Monte Carlo retirement? Not what you think
Pairing Monte Carlo and retirement sounds nice, doesn't it? But when finance experts talk about "Monte Carlo" modeling -- and these days, they often do -- it has little to do with Monaco or the French Riviera.
Market forecasting is notoriously tricky and unreliable; after all, if it were easy, everyone would do it and no one would lose money. Nevertheless, retirees need to figure out how much they can spend without fear of destroying their portfolios, so they need to know what they can expect from stocks and bonds. One way of forecasting is to create a test bed for investment plans.
So to replicate the random, unpredictable nature of markets, financial gurus borrowed from work originally done by researchers trying to simulate the effects of atomic explosions. Those nuclear scientists named their model "Monte Carlo" because the roulette games of that city's famed casinos represent chance in its most elementary form.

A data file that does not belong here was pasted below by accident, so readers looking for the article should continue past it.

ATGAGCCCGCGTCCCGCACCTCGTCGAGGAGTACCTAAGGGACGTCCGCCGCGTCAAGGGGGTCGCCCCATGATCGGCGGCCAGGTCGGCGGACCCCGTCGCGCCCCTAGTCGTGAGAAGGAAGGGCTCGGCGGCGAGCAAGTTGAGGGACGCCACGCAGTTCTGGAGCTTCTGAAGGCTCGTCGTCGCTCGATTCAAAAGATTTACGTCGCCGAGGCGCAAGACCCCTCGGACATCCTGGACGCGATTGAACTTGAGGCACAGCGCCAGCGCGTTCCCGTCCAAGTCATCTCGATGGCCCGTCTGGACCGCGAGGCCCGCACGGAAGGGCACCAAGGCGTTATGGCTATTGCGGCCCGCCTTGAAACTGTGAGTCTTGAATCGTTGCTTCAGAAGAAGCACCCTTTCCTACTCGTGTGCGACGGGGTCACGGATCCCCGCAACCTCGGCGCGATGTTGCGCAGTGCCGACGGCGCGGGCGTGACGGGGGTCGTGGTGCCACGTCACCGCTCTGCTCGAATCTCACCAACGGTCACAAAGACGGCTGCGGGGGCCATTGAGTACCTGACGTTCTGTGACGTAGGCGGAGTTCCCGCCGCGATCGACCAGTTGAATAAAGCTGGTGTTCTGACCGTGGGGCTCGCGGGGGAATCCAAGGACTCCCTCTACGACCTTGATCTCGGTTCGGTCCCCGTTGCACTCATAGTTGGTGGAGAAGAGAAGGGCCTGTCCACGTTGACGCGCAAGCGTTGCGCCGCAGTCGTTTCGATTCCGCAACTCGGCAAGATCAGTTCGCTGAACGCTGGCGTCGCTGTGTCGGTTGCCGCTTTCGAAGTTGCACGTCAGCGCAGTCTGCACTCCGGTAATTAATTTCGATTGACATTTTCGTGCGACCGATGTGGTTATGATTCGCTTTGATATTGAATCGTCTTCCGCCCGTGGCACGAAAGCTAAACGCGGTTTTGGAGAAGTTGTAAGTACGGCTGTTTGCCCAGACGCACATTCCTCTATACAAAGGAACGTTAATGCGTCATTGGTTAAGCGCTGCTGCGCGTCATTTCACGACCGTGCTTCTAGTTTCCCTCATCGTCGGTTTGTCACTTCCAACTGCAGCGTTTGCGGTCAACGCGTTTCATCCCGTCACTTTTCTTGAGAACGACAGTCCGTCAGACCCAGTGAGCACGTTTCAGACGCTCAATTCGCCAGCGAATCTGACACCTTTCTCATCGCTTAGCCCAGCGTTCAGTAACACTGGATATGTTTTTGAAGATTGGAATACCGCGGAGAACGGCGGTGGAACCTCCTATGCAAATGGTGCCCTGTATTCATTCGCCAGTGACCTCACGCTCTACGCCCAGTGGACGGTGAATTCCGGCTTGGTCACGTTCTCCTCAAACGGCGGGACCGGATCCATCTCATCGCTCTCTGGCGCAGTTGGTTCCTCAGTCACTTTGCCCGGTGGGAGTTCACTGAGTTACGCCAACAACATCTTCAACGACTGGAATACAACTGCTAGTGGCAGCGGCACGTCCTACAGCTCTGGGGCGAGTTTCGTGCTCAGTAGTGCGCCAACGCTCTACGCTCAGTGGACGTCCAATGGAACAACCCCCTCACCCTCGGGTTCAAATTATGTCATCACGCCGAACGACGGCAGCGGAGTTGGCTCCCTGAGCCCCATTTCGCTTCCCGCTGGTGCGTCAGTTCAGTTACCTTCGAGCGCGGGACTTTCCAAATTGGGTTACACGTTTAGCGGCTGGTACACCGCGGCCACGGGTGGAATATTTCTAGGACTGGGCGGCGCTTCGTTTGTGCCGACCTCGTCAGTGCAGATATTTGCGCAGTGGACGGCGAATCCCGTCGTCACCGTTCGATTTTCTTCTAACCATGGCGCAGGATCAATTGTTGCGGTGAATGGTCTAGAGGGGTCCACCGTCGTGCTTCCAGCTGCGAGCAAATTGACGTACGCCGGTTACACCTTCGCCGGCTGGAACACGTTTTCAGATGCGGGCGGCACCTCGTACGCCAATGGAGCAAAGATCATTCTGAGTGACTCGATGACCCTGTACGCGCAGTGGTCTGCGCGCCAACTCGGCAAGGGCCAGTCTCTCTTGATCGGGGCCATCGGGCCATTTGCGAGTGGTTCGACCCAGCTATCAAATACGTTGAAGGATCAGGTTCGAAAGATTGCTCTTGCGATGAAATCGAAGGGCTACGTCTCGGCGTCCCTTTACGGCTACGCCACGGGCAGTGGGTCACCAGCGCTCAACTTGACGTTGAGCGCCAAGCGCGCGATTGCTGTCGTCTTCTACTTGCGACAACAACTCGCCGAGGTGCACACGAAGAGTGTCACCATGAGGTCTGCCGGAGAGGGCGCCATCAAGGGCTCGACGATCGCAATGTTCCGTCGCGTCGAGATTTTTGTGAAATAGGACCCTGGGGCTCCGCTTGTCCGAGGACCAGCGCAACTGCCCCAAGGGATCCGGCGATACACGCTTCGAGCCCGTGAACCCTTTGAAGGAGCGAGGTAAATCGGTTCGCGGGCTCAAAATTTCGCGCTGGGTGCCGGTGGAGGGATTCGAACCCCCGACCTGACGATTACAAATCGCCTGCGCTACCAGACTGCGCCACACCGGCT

Monte Carlo-type simulations have become popular among financial planners, who enter assumptions about inflation rates and investment returns, along with retirees' personal information into a computer program. The software then sticks those numbers into a model of the markets to produce an expected range of values that can be used to determine an income level for the retiree.
Although Monte Carlo modeling has become more prevalent the past few decades, investment experts are divided on Monte Carlo versus using historical market returns as a basis for planning. Critics of Monte Carlo argue that it doesn't account for the emotions and sentiment of real human beings, and thus doesn't truly replicate the market. And even Monte Carlo's proponents disagree on how many times simulations should be run to be accurate.